Do you wear glasses? Most of the makers I know have them, and we often have conversations about specific vision issues — especially when it comes to light conditions. It’s this very issue that drew me to this new prototype of glasses on engadget, which enhance vision using contrast. The project, by Dr. Stephen Hicks of the Nullfield Department of Clinical Neurosciences at the University of Oxford, has researchers working on clearer sight, rather than augmented sight.
Hicks’ early prototypes show a lot of promise. Test users with partial vision are treated to a high contrast view of nearby objects. “The idea of the smart glasses is to give people with poor vision an aid that boosts their awareness of what’s around them,” Hicks says. It’s not a cure for sight loss, but test users say the system helps to add context to their surroundings, and makes the most of their existing vision.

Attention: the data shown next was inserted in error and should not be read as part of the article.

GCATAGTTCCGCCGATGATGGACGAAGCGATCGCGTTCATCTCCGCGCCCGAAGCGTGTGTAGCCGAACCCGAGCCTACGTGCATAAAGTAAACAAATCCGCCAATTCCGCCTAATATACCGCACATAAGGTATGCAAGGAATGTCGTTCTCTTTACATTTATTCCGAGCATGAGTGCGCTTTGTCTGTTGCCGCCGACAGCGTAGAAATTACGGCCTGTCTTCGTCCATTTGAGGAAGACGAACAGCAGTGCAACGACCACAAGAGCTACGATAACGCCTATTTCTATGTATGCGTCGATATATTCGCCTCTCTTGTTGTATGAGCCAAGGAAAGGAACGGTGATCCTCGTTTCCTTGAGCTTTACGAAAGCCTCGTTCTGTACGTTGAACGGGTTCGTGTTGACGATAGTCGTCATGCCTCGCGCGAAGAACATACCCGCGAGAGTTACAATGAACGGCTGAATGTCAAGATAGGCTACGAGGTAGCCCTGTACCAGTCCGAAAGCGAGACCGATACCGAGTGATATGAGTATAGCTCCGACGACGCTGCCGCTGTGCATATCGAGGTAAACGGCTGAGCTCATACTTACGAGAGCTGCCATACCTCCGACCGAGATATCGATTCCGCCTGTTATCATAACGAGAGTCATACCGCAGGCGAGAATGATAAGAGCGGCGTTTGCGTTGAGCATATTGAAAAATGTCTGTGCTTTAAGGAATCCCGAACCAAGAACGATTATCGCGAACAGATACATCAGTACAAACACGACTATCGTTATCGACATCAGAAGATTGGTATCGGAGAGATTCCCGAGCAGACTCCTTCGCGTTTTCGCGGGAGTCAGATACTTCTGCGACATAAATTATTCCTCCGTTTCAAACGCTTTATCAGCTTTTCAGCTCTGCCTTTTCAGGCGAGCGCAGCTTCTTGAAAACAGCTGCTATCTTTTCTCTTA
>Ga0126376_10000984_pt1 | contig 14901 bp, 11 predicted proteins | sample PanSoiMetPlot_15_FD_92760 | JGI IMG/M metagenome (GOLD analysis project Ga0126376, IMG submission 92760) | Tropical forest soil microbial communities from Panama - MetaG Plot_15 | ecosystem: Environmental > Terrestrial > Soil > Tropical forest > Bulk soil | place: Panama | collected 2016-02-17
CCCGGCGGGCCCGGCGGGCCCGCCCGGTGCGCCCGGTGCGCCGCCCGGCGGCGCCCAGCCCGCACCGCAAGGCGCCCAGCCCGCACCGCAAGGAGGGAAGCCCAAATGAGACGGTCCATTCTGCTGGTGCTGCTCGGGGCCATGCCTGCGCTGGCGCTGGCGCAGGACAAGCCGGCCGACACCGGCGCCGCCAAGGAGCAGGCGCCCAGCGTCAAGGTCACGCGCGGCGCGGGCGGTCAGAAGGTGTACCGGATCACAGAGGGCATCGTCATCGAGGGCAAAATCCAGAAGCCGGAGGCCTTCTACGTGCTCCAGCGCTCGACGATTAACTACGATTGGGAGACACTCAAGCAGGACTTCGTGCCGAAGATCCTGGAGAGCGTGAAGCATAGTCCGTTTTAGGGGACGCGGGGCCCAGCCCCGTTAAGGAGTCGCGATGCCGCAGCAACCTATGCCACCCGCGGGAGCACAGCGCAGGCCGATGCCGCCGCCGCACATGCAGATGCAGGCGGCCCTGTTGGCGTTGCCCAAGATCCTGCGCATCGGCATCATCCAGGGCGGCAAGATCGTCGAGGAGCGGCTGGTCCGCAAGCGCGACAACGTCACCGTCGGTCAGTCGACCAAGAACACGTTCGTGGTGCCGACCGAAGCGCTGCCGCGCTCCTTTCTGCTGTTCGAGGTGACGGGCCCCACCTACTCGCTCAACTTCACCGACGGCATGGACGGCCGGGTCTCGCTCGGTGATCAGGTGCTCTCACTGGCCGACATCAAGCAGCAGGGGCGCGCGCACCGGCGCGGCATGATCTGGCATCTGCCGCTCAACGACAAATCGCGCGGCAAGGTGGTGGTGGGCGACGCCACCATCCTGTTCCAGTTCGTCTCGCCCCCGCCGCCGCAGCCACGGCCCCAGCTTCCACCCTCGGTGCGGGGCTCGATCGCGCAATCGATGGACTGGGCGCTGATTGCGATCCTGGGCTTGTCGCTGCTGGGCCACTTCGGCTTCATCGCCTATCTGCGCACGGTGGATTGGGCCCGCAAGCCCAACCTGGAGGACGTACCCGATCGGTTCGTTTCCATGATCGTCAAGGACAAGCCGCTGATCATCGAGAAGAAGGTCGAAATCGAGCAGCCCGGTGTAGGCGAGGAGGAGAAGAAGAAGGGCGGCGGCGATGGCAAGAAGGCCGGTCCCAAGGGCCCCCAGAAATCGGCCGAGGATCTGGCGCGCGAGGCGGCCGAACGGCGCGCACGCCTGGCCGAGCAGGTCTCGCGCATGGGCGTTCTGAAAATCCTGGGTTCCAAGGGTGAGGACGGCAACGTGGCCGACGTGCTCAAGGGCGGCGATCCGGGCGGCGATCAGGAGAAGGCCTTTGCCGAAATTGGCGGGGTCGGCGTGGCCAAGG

Check out the video for some first-hand accounts of using the “Oxford Glass”.
There is a downside to these glasses — they make people look like Oculus Rift junkies — but that’s to be expected, since tech is trying to catch up with the demands of wearables.
Unfortunately, the University’s current rigs are somewhat bulky — cramming a pocket-sized computer, Epson Moverio-sourced optics and a head-mounted motion camera into a single wearable — but Hicks says the unit will eventually “look like a regular pair of glasses.”
I’m hoping they find a compact solution, but in the meantime, I can certainly give kudos to the “less is more” design attitude. Don’t get me wrong, Google Glass is cool, but how much information do we want? People that lose an ability like sight or hearing often complain about being overstimulated by the sense that compensates. What about too many lights or sounds? Our gadgets are swiftly becoming a source of distraction, so I wonder whether this new pair of spectacles meant for the vision challenged will someday be used to calm those with full vision from an overstimulated world.
Speaking of overstimulated, how are you feeling? Maybe you should build a Brain Machine to help you meditate. Ironically it works with light flashes and sounds, but it may be just what you need to chill.
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